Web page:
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Some of your favorite Instagram filters can’t be used in Texas anymore and Austinites are sounding off on social media.
Meta, Facebook and Instagram’s parent company, announced on Wednesday that certain filters would no longer be available in Texas.
The change is a result of Texas Attorney General Ken Paxton’s lawsuit against Meta, alleging the company uses facial recognition technology that violates laws in Texas. A release from Meta says it stopped using facial recognition tech in November 2021 and denies Paxton’s allegations.
Some Austinites bemoaned the shift, saying some of their favorite filters were now unavailable.
This was my FAVORITE filter on @instagram and they done removed it cause I’m in Texas ! Like wowwwwww pic.twitter.com/uX60hdIC0Q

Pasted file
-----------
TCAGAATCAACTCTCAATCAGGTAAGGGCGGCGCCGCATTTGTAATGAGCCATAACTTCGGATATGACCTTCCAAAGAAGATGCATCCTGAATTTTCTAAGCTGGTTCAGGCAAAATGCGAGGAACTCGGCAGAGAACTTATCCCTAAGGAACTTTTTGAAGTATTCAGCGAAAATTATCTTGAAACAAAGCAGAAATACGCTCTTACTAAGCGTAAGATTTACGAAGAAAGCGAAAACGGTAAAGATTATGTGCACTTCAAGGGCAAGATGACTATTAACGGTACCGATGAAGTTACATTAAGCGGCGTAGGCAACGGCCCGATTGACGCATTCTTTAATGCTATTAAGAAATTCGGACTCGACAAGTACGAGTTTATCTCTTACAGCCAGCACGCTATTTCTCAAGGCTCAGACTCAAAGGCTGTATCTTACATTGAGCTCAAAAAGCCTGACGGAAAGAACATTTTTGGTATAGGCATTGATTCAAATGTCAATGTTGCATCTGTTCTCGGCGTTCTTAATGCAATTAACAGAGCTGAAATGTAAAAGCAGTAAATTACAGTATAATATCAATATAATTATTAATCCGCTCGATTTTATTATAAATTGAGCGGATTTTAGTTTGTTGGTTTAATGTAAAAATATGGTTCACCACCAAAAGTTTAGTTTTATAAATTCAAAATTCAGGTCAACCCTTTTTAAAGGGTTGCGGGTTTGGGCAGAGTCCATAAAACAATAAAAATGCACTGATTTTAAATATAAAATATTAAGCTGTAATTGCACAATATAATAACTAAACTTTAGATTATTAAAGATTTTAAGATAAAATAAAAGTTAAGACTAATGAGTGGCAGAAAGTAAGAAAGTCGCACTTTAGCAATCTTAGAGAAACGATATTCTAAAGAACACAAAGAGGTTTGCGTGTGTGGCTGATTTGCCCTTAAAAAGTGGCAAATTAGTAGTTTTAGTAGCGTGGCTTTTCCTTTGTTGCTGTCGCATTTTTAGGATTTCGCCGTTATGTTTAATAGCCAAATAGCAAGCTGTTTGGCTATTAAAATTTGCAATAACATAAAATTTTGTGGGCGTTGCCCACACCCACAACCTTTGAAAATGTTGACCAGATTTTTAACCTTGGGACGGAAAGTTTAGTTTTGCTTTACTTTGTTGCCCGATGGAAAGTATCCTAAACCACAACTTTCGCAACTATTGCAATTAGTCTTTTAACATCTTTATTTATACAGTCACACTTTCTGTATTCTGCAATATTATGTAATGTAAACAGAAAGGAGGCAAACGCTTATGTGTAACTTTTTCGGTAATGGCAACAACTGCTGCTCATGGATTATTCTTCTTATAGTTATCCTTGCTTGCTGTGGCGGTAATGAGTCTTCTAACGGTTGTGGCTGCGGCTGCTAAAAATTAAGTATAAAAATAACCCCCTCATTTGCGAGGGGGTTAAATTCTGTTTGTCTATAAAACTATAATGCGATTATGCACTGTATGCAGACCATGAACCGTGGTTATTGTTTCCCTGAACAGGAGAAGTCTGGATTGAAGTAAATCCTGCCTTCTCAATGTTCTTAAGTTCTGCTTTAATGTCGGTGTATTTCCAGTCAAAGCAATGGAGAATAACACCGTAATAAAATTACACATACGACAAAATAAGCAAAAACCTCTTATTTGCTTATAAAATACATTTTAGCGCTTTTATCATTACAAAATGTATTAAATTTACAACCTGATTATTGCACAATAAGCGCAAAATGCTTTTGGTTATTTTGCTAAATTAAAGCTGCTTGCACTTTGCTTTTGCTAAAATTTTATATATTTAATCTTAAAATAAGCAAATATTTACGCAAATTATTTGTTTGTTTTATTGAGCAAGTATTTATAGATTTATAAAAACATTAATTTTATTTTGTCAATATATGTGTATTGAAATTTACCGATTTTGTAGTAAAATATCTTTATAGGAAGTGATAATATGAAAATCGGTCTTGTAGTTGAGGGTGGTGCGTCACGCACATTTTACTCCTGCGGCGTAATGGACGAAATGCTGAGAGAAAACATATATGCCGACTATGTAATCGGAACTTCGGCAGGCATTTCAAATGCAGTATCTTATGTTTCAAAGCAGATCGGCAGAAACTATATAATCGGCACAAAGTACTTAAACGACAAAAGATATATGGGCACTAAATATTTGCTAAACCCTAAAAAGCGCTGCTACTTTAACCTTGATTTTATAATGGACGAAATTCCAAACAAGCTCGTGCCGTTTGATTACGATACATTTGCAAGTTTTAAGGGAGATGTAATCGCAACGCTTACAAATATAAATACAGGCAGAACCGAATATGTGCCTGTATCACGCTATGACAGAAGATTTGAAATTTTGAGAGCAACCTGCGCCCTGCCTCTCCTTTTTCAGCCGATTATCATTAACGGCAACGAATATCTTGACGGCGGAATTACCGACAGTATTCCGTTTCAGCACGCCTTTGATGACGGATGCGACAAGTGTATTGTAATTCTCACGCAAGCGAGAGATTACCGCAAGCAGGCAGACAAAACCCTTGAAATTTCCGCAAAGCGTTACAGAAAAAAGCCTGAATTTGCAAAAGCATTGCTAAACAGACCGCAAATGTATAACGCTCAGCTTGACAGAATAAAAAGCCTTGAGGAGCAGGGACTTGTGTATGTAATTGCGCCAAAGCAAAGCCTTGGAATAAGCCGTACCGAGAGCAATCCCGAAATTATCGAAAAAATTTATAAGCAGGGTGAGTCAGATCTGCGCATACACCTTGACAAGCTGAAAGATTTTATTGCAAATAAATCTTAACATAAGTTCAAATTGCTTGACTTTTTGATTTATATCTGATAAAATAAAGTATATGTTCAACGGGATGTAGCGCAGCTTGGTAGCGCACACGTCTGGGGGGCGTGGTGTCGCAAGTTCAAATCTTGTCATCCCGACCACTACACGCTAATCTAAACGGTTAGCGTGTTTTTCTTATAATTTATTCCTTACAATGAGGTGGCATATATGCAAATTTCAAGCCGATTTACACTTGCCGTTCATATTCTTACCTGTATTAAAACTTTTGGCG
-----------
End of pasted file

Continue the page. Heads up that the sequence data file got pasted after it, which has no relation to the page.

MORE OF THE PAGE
— Pinkyy Montana (@inkstar_pinkyy) May 11, 2022
i heard that instagram filters got banned in texas? what the actual fuck y’all better give me my favorite filter back
— lia 🤍 (@liatootrill) May 11, 2022
loved this stupid filter sm i hate texas pic.twitter.com/DXr9mmUc64
— birthday boy jeno 🎂 (@beabtox) May 12, 2022
But more often than not, locals joked about the ban.
Texas women seeing the filter ban on IG pic.twitter.com/yDMcP3Qtsr
— Christian (Anabolic) Flores (@christian_flo24) May 11, 2022
So, the state of Texas has banned filter use on IG? THE END IS NEAR. 😂
— THE FRANCHISE! Франшиза (@NYCFranchise718) May 12, 2022
And some in-between chose to show off some natural beauty.
I live in Texas, but no filter needed. 😉 pic.twitter.com/A6teRgYMKn
— bad and bruja (@starseedmami) May 11, 2022
filter, no filter..texas women still reign supreme.
— 🎍 (@_sixile) May 11, 2022